|Together 5x4 Linocut painted with watercolor|
My grandparents met and fell in love in a Connecticut textile mill as teenagers. They were married just shy of 75 years, and they still held hands, patted the empty seat next to them to beckon the other to come sit close, and they made each other laugh. I used to love to visit them, with my lap top, typing everything they said when I asked questions like Where were you when you first kissed? (In the back of a horse-drawn sleigh on a snowy Thanksgiving night in 1934) and What was your first date like? (Shared crackers and pickles during a lunch break on the loading dock of the mill) and Tell me about the first home you had as newlyweds? (A single room jutting from the roof of a building near the train tracks that they referred to as their little Penthouse). This linocut was inspired by a photo taken on a beach in 1945 when my grandfather was in the National Guard.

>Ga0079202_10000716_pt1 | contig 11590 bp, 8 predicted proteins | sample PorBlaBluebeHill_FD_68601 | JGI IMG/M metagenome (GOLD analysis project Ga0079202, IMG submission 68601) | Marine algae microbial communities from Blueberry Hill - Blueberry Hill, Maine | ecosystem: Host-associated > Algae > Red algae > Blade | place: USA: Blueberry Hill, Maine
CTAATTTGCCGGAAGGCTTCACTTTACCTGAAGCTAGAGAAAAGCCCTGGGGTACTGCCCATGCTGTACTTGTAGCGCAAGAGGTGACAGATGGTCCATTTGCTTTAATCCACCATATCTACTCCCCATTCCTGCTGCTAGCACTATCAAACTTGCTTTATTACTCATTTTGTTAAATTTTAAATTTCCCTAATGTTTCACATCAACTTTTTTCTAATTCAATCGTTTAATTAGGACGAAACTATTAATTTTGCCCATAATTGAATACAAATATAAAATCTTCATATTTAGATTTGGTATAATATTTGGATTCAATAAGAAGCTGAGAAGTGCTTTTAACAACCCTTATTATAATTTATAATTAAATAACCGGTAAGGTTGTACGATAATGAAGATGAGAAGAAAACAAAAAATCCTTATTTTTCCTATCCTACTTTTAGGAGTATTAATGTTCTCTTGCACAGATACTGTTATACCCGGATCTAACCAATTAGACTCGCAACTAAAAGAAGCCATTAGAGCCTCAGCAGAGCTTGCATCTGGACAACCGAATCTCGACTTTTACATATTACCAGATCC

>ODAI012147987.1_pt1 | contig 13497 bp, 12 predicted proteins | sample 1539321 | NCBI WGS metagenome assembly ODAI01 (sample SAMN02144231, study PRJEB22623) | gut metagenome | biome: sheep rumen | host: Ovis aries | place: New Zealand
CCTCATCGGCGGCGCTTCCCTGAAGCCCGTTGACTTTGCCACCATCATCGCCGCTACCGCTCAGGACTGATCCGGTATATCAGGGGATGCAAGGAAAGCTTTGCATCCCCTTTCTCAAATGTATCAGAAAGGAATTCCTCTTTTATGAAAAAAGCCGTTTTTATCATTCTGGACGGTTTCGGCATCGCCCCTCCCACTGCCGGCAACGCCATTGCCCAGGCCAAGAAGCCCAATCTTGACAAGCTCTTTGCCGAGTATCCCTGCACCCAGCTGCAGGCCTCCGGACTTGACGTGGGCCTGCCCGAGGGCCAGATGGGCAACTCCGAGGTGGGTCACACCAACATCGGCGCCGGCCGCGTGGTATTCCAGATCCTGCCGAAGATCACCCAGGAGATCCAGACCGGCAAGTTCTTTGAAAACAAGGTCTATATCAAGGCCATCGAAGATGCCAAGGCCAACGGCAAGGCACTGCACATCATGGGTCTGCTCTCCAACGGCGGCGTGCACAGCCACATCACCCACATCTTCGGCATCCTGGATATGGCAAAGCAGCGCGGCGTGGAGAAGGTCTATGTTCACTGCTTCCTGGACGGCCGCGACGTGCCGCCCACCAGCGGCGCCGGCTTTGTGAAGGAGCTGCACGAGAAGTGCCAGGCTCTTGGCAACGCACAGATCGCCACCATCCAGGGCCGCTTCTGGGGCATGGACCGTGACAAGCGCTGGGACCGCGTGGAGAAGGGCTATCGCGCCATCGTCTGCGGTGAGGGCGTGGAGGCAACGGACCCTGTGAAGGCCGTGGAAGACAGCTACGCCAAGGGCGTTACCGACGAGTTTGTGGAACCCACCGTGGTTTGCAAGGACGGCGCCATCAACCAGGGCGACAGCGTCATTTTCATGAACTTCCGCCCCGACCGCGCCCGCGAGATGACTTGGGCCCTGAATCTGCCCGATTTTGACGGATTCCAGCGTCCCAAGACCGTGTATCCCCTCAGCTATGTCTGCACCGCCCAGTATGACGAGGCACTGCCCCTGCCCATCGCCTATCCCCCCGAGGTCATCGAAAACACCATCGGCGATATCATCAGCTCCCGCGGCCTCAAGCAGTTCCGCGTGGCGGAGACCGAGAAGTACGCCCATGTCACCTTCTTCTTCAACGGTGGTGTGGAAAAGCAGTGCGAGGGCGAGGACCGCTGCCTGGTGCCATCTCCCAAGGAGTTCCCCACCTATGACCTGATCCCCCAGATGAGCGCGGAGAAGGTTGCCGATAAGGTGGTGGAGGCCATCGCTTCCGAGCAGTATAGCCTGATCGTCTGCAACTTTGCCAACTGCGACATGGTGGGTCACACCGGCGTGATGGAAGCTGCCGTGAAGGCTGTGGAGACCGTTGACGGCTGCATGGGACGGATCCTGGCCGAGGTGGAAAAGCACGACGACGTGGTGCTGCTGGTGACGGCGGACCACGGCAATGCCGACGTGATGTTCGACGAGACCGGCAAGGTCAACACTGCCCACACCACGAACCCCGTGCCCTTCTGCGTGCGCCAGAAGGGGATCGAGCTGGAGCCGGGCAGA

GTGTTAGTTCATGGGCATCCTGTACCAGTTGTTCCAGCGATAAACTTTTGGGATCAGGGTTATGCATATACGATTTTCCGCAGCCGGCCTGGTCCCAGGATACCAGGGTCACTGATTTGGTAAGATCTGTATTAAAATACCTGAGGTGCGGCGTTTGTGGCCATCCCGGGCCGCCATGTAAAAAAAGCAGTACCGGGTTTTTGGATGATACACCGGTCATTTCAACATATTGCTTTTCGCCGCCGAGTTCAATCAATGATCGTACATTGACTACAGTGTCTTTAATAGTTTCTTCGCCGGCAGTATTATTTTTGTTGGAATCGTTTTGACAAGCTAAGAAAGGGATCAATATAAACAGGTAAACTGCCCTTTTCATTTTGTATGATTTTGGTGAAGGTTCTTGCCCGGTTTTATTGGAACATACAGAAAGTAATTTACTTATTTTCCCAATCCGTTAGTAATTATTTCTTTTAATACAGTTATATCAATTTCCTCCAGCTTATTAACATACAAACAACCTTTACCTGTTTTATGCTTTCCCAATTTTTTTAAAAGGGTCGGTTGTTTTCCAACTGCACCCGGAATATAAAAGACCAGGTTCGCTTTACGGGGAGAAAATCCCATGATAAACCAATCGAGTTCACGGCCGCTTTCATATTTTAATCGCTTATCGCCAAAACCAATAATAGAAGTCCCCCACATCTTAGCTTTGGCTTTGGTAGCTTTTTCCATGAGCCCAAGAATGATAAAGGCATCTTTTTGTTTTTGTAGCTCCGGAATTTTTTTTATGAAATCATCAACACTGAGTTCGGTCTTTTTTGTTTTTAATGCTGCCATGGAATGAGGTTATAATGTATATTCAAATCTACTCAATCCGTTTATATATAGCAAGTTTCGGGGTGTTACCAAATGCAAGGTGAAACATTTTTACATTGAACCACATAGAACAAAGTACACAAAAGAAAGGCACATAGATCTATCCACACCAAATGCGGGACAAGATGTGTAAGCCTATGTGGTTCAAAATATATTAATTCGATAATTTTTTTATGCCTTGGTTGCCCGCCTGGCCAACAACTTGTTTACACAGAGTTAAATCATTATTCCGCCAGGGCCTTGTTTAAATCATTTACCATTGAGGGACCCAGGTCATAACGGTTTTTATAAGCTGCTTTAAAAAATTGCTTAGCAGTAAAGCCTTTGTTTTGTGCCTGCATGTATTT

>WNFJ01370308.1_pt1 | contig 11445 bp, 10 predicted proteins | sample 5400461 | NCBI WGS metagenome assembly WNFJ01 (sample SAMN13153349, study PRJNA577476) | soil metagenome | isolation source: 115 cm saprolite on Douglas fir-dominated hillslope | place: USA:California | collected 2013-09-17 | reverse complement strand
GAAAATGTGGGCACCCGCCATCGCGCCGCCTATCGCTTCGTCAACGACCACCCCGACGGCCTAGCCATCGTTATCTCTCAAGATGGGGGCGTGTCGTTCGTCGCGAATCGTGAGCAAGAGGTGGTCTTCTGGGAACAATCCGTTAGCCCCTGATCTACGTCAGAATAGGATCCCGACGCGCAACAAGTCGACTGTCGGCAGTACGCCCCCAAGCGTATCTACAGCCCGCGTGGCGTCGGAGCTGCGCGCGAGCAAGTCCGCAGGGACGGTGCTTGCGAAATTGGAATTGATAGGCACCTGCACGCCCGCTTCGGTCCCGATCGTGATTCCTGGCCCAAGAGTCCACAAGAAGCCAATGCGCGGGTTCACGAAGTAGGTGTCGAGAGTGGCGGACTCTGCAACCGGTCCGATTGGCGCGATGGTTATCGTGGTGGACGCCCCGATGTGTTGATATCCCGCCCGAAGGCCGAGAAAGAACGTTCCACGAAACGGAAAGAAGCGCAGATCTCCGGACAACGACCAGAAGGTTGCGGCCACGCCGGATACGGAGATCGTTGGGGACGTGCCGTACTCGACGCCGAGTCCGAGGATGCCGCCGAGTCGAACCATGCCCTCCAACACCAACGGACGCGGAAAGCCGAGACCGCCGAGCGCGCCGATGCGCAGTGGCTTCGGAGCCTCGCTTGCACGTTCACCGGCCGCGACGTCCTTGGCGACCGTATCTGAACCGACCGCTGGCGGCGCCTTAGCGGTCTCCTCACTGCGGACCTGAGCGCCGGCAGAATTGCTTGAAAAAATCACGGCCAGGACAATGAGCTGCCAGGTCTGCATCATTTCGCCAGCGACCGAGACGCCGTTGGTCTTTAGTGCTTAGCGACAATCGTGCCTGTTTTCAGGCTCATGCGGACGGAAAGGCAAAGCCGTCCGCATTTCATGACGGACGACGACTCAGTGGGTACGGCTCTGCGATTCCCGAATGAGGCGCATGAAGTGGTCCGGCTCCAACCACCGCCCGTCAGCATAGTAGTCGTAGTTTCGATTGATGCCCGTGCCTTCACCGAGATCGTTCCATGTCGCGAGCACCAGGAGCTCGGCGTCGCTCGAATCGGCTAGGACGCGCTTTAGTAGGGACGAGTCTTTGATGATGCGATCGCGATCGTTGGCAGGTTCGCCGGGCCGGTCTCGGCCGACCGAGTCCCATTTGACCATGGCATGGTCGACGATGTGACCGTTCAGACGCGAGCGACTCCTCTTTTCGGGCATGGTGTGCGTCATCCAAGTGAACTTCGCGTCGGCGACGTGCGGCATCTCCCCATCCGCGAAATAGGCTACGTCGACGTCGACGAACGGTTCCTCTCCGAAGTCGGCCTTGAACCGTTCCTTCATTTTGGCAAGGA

|This proof was painted slightly different than the one above.|
|At a friend's house for tea and art-making. Together in process.|
|The block carved and ready to proof-print|
|The linocut before adding watercolor|
Lee Krasner was a student of Hans Hofmann's before she married Jackson Pollock. Trying one day to compliment her work, Hofmann did not please her when he said, as Degas said to Mary Cassatt, "This is so good you would not know it was done by a woman."
Lee invited Hoffman to see Jackson's work.
He spent a few minutes studying the un-stretched paintings tacked on the walls, then offered a compliment for which Pollock would never forgive him. "You are very talented," Hofmann told him. "You should join my class."
Hofmann went on to question Pollock's methods. The teacher was surprised by the bareness of the room. There were no antique casts, no tabletops set with bowls of fruit, no still-life arrangements from which the artist could abstract. Hofmann, who believed nature was the source of inspiration of all art, wondered whether Pollock felt the same. "Do you work from nature?" he said. Pollock, in his most famous display of bravado, blurted, "I am nature."
Jackson Pollock: a Biography ~Deborah Solomon